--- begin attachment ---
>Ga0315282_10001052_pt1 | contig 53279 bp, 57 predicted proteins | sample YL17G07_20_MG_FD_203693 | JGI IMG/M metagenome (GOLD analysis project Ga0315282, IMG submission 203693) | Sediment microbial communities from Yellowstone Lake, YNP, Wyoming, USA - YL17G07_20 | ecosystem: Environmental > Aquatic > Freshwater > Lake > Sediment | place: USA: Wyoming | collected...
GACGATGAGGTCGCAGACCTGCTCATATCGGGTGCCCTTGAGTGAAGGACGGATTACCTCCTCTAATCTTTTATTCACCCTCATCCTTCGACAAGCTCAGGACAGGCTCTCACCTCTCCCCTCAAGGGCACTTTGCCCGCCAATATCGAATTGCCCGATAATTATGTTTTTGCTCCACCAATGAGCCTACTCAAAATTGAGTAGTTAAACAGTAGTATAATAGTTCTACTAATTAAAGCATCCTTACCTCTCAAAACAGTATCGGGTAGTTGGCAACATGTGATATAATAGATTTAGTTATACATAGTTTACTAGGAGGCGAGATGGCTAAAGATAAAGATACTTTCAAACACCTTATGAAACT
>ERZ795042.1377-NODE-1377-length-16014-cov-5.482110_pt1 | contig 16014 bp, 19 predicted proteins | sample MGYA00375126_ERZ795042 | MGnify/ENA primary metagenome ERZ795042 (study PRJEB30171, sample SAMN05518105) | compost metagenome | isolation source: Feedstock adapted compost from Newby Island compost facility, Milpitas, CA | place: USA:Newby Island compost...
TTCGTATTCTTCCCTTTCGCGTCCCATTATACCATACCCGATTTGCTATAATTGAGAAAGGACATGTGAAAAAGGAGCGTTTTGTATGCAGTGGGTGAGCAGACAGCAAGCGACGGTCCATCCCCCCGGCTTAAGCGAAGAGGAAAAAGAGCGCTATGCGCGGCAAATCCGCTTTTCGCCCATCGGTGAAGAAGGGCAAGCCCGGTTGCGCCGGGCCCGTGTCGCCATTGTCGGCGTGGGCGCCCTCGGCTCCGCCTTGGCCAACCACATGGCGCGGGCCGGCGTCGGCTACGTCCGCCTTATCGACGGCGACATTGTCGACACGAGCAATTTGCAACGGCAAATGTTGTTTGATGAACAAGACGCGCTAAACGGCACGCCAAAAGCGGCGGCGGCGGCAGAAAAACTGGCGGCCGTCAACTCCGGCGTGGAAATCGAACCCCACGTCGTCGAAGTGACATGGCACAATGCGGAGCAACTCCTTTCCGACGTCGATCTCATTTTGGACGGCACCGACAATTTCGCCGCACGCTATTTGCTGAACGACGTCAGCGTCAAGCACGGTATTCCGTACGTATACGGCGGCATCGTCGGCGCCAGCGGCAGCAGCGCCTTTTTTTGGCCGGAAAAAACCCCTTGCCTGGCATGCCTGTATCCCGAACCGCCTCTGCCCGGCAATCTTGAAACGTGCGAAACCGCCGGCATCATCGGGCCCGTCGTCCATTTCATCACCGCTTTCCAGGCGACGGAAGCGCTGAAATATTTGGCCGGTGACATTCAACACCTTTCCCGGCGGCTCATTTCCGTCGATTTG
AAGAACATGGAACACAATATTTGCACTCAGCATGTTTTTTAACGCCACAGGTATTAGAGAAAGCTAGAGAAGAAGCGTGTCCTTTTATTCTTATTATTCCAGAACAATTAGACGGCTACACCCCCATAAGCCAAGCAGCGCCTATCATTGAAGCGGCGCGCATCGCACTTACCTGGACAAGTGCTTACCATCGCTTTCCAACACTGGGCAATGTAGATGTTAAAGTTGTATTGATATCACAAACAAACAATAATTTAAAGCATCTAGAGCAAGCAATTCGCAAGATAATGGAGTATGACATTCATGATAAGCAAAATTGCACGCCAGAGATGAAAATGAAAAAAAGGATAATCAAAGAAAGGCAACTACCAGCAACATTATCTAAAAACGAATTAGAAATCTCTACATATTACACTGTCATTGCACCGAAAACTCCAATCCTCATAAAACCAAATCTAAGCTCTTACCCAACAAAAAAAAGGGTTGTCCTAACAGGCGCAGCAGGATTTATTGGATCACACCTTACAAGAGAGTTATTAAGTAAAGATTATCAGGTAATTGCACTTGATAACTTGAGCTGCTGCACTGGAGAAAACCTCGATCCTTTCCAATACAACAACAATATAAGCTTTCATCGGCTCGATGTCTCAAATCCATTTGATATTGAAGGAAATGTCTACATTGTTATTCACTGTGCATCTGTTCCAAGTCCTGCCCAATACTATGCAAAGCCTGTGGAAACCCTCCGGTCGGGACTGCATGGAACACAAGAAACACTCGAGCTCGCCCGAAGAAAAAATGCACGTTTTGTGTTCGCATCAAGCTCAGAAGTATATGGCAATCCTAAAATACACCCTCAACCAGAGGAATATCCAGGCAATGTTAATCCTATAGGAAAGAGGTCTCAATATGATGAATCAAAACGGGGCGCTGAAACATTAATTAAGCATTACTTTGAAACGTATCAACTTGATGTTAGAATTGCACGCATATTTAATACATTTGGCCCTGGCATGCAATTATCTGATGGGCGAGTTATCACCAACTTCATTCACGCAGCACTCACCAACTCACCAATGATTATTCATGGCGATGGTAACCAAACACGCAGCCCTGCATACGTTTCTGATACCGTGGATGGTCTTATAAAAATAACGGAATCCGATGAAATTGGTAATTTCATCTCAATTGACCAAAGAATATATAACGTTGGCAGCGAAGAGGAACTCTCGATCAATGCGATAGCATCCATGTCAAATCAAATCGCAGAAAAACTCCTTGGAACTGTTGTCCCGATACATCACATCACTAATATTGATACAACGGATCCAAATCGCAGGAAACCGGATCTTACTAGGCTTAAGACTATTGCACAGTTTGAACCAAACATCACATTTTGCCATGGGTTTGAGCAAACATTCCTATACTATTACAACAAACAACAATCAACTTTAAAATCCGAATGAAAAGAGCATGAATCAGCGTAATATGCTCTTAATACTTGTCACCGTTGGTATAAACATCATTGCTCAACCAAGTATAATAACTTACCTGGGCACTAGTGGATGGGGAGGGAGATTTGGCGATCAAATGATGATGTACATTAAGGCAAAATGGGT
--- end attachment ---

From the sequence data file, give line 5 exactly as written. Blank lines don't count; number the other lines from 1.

AAGAACATGGAACACAATATTTGCACTCAGCATGTTTTTTAACGCCACAGGTATTAGAGAAAGCTAGAGAAGAAGCGTGTCCTTTTATTCTTATTATTCCAGAACAATTAGACGGCTACACCCCCATAAGCCAAGCAGCGCCTATCATTGAAGCGGCGCGCATCGCACTTACCTGGACAAGTGCTTACCATCGCTTTCCAACACTGGGCAATGTAGATGTTAAAGTTGTATTGATATCACAAACAAACAATAATTTAAAGCATCTAGAGCAAGCAATTCGCAAGATAATGGAGTATGACATTCATGATAAGCAAAATTGCACGCCAGAGATGAAAATGAAAAAAAGGATAATCAAAGAAAGGCAACTACCAGCAACATTATCTAAAAACGAATTAGAAATCTCTACATATTACACTGTCATTGCACCGAAAACTCCAATCCTCATAAAACCAAATCTAAGCTCTTACCCAACAAAAAAAAGGGTTGTCCTAACAGGCGCAGCAGGATTTATTGGATCACACCTTACAAGAGAGTTATTAAGTAAAGATTATCAGGTAATTGCACTTGATAACTTGAGCTGCTGCACTGGAGAAAACCTCGATCCTTTCCAATACAACAACAATATAAGCTTTCATCGGCTCGATGTCTCAAATCCATTTGATATTGAAGGAAATGTCTACATTGTTATTCACTGTGCATCTGTTCCAAGTCCTGCCCAATACTATGCAAAGCCTGTGGAAACCCTCCGGTCGGGACTGCATGGAACACAAGAAACACTCGAGCTCGCCCGAAGAAAAAATGCACGTTTTGTGTTCGCATCAAGCTCAGAAGTATATGGCAATCCTAAAATACACCCTCAACCAGAGGAATATCCAGGCAATGTTAATCCTATAGGAAAGAGGTCTCAATATGATGAATCAAAACGGGGCGCTGAAACATTAATTAAGCATTACTTTGAAACGTATCAACTTGATGTTAGAATTGCACGCATATTTAATACATTTGGCCCTGGCATGCAATTATCTGATGGGCGAGTTATCACCAACTTCATTCACGCAGCACTCACCAACTCACCAATGATTATTCATGGCGATGGTAACCAAACACGCAGCCCTGCATACGTTTCTGATACCGTGGATGGTCTTATAAAAATAACGGAATCCGATGAAATTGGTAATTTCATCTCAATTGACCAAAGAATATATAACGTTGGCAGCGAAGAGGAACTCTCGATCAATGCGATAGCATCCATGTCAAATCAAATCGCAGAAAAACTCCTTGGAACTGTTGTCCCGATACATCACATCACTAATATTGATACAACGGATCCAAATCGCAGGAAACCGGATCTTACTAGGCTTAAGACTATTGCACAGTTTGAACCAAACATCACATTTTGCCATGGGTTTGAGCAAACATTCCTATACTATTACAACAAACAACAATCAACTTTAAAATCCGAATGAAAAGAGCATGAATCAGCGTAATATGCTCTTAATACTTGTCACCGTTGGTATAAACATCATTGCTCAACCAAGTATAATAACTTACCTGGGCACTAGTGGATGGGGAGGGAGATTTGGCGATCAAATGATGATGTACATTAAGGCAAAATGGGT